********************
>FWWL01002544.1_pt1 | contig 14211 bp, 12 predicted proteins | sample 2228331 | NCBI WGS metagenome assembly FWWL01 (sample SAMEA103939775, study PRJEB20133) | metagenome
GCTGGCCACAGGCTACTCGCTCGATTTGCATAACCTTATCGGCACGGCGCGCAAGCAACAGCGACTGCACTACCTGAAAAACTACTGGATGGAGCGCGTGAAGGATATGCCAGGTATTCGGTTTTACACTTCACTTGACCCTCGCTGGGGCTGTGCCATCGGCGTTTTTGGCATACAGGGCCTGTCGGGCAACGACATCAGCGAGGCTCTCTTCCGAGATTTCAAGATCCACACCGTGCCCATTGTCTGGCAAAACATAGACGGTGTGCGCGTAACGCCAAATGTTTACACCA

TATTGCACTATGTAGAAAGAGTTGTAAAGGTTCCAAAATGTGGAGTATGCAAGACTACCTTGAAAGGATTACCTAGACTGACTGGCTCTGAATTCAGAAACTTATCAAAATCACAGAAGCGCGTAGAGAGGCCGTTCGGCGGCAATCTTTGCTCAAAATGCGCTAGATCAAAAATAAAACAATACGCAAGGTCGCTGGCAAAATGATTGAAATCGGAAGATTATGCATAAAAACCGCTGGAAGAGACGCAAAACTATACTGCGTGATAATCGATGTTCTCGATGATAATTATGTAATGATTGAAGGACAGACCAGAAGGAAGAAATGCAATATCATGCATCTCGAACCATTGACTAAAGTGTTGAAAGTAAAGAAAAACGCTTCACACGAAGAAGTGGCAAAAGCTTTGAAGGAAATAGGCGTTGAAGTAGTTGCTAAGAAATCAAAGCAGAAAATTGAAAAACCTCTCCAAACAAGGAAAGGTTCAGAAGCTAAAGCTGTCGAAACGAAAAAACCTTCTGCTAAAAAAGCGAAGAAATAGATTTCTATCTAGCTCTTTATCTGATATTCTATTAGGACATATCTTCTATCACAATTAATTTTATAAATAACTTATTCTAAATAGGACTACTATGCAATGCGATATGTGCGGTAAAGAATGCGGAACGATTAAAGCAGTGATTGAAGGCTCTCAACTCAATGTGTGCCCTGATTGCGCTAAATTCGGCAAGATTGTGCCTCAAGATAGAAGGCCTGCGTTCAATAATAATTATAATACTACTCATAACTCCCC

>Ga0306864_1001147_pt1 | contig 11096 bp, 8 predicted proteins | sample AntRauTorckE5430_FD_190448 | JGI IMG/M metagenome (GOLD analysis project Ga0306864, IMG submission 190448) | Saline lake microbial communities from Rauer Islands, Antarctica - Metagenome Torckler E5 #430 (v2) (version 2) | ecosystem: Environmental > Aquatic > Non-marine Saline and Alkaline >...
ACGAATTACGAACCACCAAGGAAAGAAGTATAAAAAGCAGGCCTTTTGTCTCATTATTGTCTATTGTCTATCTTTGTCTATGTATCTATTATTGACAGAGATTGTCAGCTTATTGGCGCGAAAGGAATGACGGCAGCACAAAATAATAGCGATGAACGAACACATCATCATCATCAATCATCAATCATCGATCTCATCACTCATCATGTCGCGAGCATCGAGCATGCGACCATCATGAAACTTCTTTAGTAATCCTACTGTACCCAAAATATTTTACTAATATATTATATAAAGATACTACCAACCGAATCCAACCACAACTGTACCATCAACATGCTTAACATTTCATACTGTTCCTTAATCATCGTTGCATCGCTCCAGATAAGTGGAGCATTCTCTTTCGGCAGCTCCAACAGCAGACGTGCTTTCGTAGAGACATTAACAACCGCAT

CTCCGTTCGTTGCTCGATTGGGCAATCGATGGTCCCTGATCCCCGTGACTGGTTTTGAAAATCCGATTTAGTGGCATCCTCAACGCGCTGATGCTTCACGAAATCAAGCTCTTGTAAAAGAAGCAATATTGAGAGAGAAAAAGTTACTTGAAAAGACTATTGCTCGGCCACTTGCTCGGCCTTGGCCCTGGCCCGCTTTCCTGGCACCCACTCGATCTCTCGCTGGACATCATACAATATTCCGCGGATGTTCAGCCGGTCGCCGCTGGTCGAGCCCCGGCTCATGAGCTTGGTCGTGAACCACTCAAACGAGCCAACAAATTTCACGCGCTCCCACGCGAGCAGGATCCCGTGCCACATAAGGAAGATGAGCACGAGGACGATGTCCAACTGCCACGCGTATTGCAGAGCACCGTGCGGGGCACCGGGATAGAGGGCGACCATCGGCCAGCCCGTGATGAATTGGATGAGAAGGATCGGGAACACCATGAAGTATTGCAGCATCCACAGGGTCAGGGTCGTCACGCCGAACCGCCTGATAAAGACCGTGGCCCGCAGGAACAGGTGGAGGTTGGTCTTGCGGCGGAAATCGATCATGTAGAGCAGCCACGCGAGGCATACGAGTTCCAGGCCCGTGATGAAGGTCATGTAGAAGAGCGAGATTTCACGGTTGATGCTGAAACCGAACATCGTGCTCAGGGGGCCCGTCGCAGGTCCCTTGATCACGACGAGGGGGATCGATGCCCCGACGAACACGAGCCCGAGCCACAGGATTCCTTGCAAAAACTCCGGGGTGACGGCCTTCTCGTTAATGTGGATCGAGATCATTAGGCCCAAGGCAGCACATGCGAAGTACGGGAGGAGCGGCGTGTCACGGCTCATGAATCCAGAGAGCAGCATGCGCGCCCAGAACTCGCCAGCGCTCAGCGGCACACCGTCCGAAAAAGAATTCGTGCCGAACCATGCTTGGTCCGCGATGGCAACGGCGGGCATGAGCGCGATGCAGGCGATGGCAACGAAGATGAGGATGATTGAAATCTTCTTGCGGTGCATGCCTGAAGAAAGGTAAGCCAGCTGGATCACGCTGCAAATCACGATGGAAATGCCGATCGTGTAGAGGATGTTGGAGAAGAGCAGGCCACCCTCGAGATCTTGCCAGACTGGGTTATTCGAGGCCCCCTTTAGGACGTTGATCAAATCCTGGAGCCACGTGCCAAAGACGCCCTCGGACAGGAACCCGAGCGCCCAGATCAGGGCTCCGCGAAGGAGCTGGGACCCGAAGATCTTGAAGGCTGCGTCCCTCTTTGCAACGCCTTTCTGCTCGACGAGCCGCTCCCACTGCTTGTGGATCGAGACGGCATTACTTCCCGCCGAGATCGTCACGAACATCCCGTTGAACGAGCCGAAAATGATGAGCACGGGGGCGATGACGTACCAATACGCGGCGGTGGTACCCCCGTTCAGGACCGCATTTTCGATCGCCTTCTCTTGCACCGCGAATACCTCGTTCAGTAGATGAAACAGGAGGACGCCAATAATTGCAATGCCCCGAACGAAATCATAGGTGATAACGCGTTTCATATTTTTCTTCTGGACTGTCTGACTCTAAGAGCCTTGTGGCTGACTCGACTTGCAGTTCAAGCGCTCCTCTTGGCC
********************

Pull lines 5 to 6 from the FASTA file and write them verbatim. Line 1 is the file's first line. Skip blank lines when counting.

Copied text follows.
ACGAATTACGAACCACCAAGGAAAGAAGTATAAAAAGCAGGCCTTTTGTCTCATTATTGTCTATTGTCTATCTTTGTCTATGTATCTATTATTGACAGAGATTGTCAGCTTATTGGCGCGAAAGGAATGACGGCAGCACAAAATAATAGCGATGAACGAACACATCATCATCATCAATCATCAATCATCGATCTCATCACTCATCATGTCGCGAGCATCGAGCATGCGACCATCATGAAACTTCTTTAGTAATCCTACTGTACCCAAAATATTTTACTAATATATTATATAAAGATACTACCAACCGAATCCAACCACAACTGTACCATCAACATGCTTAACATTTCATACTGTTCCTTAATCATCGTTGCATCGCTCCAGATAAGTGGAGCATTCTCTTTCGGCAGCTCCAACAGCAGACGTGCTTTCGTAGAGACATTAACAACCGCAT

CTCCGTTCGTTGCTCGATTGGGCAATCGATGGTCCCTGATCCCCGTGACTGGTTTTGAAAATCCGATTTAGTGGCATCCTCAACGCGCTGATGCTTCACGAAATCAAGCTCTTGTAAAAGAAGCAATATTGAGAGAGAAAAAGTTACTTGAAAAGACTATTGCTCGGCCACTTGCTCGGCCTTGGCCCTGGCCCGCTTTCCTGGCACCCACTCGATCTCTCGCTGGACATCATACAATATTCCGCGGATGTTCAGCCGGTCGCCGCTGGTCGAGCCCCGGCTCATGAGCTTGGTCGTGAACCACTCAAACGAGCCAACAAATTTCACGCGCTCCCACGCGAGCAGGATCCCGTGCCACATAAGGAAGATGAGCACGAGGACGATGTCCAACTGCCACGCGTATTGCAGAGCACCGTGCGGGGCACCGGGATAGAGGGCGACCATCGGCCAGCCCGTGATGAATTGGATGAGAAGGATCGGGAACACCATGAAGTATTGCAGCATCCACAGGGTCAGGGTCGTCACGCCGAACCGCCTGATAAAGACCGTGGCCCGCAGGAACAGGTGGAGGTTGGTCTTGCGGCGGAAATCGATCATGTAGAGCAGCCACGCGAGGCATACGAGTTCCAGGCCCGTGATGAAGGTCATGTAGAAGAGCGAGATTTCACGGTTGATGCTGAAACCGAACATCGTGCTCAGGGGGCCCGTCGCAGGTCCCTTGATCACGACGAGGGGGATCGATGCCCCGACGAACACGAGCCCGAGCCACAGGATTCCTTGCAAAAACTCCGGGGTGACGGCCTTCTCGTTAATGTGGATCGAGATCATTAGGCCCAAGGCAGCACATGCGAAGTACGGGAGGAGCGGCGTGTCACGGCTCATGAATCCAGAGAGCAGCATGCGCGCCCAGAACTCGCCAGCGCTCAGCGGCACACCGTCCGAAAAAGAATTCGTGCCGAACCATGCTTGGTCCGCGATGGCAACGGCGGGCATGAGCGCGATGCAGGCGATGGCAACGAAGATGAGGATGATTGAAATCTTCTTGCGGTGCATGCCTGAAGAAAGGTAAGCCAGCTGGATCACGCTGCAAATCACGATGGAAATGCCGATCGTGTAGAGGATGTTGGAGAAGAGCAGGCCACCCTCGAGATCTTGCCAGACTGGGTTATTCGAGGCCCCCTTTAGGACGTTGATCAAATCCTGGAGCCACGTGCCAAAGACGCCCTCGGACAGGAACCCGAGCGCCCAGATCAGGGCTCCGCGAAGGAGCTGGGACCCGAAGATCTTGAAGGCTGCGTCCCTCTTTGCAACGCCTTTCTGCTCGACGAGCCGCTCCCACTGCTTGTGGATCGAGACGGCATTACTTCCCGCCGAGATCGTCACGAACATCCCGTTGAACGAGCCGAAAATGATGAGCACGGGGGCGATGACGTACCAATACGCGGCGGTGGTACCCCCGTTCAGGACCGCATTTTCGATCGCCTTCTCTTGCACCGCGAATACCTCGTTCAGTAGATGAAACAGGAGGACGCCAATAATTGCAATGCCCCGAACGAAATCATAGGTGATAACGCGTTTCATATTTTTCTTCTGGACTGTCTGACTCTAAGAGCCTTGTGGCTGACTCGACTTGCAGTTCAAGCGCTCCTCTTGGCC